So we tried this soprano-alto arrangement, and found that I was stretching beyond my range on the soprano while she was struggling with the alto. Her range is several notes higher than mine. So we ended up switching. I have never sung an alto harmony either. I make plenty of humbling mistakes, especially since I usually learn music FAST. THis learning process is not fast. But when we get it together for a few notes, it sounds beautiful.... so beautiful.

What's this post about? I don't think I have a point, really....

  • I could talk about John Holt "Learning All the Time" -- I'm 43 and JUST learning to sing a supporting part. And it is a good experience. Never too late. Anything worth doing is worth doing badly, as Chesterton says.
  • I could talk about teens in what Dorothy Sayers called the "Poetic" stage -- but in this context, it would probably be rather too patronizing about my daughter, who has gone beyond her family in understanding and love for beautiful old music.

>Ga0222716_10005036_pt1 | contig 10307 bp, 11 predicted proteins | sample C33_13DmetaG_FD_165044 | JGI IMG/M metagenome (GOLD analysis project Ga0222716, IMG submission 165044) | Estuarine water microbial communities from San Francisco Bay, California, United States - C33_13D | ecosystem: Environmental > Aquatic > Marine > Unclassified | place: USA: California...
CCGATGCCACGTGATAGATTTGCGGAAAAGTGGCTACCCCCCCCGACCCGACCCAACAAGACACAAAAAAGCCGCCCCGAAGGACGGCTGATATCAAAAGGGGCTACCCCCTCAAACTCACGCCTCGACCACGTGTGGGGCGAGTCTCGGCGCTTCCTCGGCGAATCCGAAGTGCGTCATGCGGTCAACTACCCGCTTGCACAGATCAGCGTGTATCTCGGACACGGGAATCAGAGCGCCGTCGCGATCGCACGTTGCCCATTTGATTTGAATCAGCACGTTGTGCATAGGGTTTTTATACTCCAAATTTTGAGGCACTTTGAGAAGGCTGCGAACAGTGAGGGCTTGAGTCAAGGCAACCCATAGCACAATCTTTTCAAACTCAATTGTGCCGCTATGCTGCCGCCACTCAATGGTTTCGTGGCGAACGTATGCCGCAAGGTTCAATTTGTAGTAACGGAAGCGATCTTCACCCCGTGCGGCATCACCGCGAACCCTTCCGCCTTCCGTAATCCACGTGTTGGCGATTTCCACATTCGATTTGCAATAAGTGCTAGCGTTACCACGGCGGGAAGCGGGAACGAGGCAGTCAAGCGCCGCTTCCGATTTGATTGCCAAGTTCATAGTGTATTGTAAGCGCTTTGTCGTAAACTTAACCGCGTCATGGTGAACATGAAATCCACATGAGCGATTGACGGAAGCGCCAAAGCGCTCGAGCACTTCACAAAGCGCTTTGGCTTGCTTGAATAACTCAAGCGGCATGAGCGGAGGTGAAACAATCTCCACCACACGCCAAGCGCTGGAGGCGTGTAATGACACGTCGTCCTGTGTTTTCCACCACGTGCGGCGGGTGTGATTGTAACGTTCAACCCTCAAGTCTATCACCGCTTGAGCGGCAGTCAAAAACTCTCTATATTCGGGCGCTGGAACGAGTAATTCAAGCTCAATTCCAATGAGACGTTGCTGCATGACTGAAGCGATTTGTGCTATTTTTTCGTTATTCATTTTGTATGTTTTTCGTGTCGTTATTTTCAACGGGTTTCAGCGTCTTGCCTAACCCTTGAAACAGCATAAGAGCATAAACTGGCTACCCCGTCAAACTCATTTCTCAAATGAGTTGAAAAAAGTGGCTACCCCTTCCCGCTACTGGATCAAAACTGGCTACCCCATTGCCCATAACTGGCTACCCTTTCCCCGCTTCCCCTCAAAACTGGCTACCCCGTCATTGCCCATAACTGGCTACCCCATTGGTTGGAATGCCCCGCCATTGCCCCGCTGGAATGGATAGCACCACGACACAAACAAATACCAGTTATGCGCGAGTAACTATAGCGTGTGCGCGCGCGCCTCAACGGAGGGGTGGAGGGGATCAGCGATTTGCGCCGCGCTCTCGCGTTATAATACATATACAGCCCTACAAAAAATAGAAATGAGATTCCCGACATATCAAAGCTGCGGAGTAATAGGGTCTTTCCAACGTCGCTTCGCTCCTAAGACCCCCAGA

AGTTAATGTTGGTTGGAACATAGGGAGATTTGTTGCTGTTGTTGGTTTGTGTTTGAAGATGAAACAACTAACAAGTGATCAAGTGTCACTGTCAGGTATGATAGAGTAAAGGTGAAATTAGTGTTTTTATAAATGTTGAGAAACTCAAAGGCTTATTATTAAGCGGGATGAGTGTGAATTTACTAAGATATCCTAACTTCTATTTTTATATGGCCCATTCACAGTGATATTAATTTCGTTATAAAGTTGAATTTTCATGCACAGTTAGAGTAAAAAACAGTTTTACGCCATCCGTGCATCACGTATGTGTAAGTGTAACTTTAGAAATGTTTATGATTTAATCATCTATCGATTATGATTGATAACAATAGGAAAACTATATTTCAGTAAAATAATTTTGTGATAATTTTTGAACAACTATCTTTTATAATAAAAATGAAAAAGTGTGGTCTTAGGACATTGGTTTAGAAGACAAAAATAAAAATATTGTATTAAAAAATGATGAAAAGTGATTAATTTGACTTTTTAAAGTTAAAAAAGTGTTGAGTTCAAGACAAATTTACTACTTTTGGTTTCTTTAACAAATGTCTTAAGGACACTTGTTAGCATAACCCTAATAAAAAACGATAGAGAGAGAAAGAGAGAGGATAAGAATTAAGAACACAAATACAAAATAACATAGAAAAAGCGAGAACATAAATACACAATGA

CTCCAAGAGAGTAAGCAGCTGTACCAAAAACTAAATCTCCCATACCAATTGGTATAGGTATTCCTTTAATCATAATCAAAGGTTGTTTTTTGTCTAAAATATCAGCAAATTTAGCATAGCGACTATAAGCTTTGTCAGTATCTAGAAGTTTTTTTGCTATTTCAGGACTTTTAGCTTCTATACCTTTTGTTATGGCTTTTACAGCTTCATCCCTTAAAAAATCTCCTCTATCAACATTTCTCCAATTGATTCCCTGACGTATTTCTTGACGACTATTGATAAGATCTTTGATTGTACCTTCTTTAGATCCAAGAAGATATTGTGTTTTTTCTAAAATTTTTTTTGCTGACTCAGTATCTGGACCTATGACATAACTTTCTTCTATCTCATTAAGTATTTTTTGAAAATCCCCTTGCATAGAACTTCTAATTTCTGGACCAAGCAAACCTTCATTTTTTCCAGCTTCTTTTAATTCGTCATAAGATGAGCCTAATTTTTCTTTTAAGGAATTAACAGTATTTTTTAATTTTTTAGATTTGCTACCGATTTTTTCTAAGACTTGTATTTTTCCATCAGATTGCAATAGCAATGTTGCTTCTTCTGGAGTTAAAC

• I could talk about the importance of a hobby or vocational interest in the life of a teenager
  • I could talk about self-directed interests and where they come from and where they can lead. Where will it lead for Clare? She aspires to much and it is all unfolding under God's providence.
  • I could talk about how wonderful it is to TRY to sing in harmony, how it reminds me of a relationship, and how multi-part singing IS a relationship -- what Sandra Dodd called Leaning on a Truck or Parallel Play -- or CS Lewis talked about as friendship -- two people cooperating and working on something different from and in a way bigger than either of them.
  • And just look at the words of Ave Verum Corpus. Just reading or saying them is a prayer; and singing is praying twice; and singing in reverent, multi-part a capella seems to be something like what the angels might do. We are blessed to have such music in our Church treasure-house. Why do only a few people remember it is there, or value it as the treasure it is?